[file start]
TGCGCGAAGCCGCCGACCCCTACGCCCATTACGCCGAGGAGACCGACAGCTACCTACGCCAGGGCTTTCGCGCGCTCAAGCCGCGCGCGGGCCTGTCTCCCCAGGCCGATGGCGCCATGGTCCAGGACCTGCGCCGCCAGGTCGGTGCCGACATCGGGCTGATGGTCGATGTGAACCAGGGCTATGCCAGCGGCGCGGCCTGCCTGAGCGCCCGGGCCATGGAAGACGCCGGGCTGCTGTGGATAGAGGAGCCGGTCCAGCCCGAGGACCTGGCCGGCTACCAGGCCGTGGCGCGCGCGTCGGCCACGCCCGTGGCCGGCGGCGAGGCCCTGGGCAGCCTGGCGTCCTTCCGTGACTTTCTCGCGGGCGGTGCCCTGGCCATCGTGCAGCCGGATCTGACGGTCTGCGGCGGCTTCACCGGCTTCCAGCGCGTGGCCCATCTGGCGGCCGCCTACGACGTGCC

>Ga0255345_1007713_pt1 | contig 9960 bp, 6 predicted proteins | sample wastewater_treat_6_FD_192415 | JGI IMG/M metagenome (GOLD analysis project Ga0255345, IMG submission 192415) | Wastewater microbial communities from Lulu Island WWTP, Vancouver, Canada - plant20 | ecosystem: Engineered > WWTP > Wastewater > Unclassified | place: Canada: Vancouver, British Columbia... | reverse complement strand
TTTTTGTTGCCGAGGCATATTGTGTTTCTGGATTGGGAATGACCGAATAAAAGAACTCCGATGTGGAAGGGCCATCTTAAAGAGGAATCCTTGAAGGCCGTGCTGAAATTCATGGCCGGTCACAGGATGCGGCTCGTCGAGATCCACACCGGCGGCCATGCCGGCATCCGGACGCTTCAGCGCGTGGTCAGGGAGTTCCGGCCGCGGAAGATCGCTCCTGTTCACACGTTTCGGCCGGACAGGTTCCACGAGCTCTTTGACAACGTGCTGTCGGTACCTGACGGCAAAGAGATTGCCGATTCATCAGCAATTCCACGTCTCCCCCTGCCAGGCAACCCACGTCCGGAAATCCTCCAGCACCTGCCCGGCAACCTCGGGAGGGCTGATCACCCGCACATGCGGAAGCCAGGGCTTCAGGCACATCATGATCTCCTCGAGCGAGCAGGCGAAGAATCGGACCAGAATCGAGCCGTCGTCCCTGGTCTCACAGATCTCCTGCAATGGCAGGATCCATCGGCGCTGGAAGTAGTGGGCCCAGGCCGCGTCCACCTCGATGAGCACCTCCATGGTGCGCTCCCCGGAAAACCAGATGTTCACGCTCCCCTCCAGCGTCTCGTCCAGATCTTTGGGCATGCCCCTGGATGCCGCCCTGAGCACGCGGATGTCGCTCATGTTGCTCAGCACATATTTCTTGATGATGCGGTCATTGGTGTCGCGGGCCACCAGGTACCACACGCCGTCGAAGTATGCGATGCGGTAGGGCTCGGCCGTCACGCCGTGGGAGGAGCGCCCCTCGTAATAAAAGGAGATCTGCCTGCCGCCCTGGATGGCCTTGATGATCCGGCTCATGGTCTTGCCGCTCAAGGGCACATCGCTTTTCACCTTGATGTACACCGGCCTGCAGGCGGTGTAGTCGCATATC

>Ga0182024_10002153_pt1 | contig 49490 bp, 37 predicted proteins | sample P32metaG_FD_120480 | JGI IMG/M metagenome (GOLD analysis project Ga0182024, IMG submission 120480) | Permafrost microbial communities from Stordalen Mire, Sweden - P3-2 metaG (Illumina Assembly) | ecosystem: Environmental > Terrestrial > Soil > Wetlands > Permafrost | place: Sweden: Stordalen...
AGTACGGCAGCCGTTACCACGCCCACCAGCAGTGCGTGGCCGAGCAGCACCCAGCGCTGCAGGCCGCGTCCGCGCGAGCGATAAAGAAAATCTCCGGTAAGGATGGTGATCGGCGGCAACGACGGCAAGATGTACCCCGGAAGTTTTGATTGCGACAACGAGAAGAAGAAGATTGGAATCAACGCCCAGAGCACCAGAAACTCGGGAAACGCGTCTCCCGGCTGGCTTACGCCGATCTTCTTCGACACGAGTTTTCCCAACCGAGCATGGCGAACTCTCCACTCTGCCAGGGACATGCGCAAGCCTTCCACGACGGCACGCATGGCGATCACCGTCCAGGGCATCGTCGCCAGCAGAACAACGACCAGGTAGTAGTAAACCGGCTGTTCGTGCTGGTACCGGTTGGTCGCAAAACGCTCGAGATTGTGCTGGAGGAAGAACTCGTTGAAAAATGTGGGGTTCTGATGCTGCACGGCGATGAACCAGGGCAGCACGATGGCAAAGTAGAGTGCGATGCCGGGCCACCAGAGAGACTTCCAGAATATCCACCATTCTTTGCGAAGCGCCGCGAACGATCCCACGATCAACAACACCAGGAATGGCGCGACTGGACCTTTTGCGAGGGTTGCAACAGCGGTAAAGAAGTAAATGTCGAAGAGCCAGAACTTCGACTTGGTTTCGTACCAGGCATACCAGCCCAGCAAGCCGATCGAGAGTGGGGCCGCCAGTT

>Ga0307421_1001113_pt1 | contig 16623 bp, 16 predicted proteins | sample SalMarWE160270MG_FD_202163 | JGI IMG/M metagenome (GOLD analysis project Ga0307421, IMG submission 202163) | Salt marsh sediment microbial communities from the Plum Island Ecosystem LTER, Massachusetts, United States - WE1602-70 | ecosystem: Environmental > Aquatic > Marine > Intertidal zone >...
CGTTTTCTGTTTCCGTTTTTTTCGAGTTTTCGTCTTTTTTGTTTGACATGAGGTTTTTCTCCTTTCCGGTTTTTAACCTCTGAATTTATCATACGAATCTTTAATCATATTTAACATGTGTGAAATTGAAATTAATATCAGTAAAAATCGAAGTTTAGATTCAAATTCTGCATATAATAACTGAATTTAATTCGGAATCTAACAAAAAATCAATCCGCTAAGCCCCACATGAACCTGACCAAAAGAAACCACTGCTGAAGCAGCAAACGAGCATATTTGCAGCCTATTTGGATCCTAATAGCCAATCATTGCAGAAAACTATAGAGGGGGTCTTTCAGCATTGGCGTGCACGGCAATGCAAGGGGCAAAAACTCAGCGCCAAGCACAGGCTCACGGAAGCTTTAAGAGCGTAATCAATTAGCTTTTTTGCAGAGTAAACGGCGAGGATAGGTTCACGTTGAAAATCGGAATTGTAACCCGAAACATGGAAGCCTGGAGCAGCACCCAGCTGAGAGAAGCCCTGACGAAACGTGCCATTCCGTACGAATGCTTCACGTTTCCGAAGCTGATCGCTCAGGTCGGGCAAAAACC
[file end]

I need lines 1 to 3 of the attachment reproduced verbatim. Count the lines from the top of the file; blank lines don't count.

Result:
TGCGCGAAGCCGCCGACCCCTACGCCCATTACGCCGAGGAGACCGACAGCTACCTACGCCAGGGCTTTCGCGCGCTCAAGCCGCGCGCGGGCCTGTCTCCCCAGGCCGATGGCGCCATGGTCCAGGACCTGCGCCGCCAGGTCGGTGCCGACATCGGGCTGATGGTCGATGTGAACCAGGGCTATGCCAGCGGCGCGGCCTGCCTGAGCGCCCGGGCCATGGAAGACGCCGGGCTGCTGTGGATAGAGGAGCCGGTCCAGCCCGAGGACCTGGCCGGCTACCAGGCCGTGGCGCGCGCGTCGGCCACGCCCGTGGCCGGCGGCGAGGCCCTGGGCAGCCTGGCGTCCTTCCGTGACTTTCTCGCGGGCGGTGCCCTGGCCATCGTGCAGCCGGATCTGACGGTCTGCGGCGGCTTCACCGGCTTCCAGCGCGTGGCCCATCTGGCGGCCGCCTACGACGTGCC

>Ga0255345_1007713_pt1 | contig 9960 bp, 6 predicted proteins | sample wastewater_treat_6_FD_192415 | JGI IMG/M metagenome (GOLD analysis project Ga0255345, IMG submission 192415) | Wastewater microbial communities from Lulu Island WWTP, Vancouver, Canada - plant20 | ecosystem: Engineered > WWTP > Wastewater > Unclassified | place: Canada: Vancouver, British Columbia... | reverse complement strand
TTTTTGTTGCCGAGGCATATTGTGTTTCTGGATTGGGAATGACCGAATAAAAGAACTCCGATGTGGAAGGGCCATCTTAAAGAGGAATCCTTGAAGGCCGTGCTGAAATTCATGGCCGGTCACAGGATGCGGCTCGTCGAGATCCACACCGGCGGCCATGCCGGCATCCGGACGCTTCAGCGCGTGGTCAGGGAGTTCCGGCCGCGGAAGATCGCTCCTGTTCACACGTTTCGGCCGGACAGGTTCCACGAGCTCTTTGACAACGTGCTGTCGGTACCTGACGGCAAAGAGATTGCCGATTCATCAGCAATTCCACGTCTCCCCCTGCCAGGCAACCCACGTCCGGAAATCCTCCAGCACCTGCCCGGCAACCTCGGGAGGGCTGATCACCCGCACATGCGGAAGCCAGGGCTTCAGGCACATCATGATCTCCTCGAGCGAGCAGGCGAAGAATCGGACCAGAATCGAGCCGTCGTCCCTGGTCTCACAGATCTCCTGCAATGGCAGGATCCATCGGCGCTGGAAGTAGTGGGCCCAGGCCGCGTCCACCTCGATGAGCACCTCCATGGTGCGCTCCCCGGAAAACCAGATGTTCACGCTCCCCTCCAGCGTCTCGTCCAGATCTTTGGGCATGCCCCTGGATGCCGCCCTGAGCACGCGGATGTCGCTCATGTTGCTCAGCACATATTTCTTGATGATGCGGTCATTGGTGTCGCGGGCCACCAGGTACCACACGCCGTCGAAGTATGCGATGCGGTAGGGCTCGGCCGTCACGCCGTGGGAGGAGCGCCCCTCGTAATAAAAGGAGATCTGCCTGCCGCCCTGGATGGCCTTGATGATCCGGCTCATGGTCTTGCCGCTCAAGGGCACATCGCTTTTCACCTTGATGTACACCGGCCTGCAGGCGGTGTAGTCGCATATC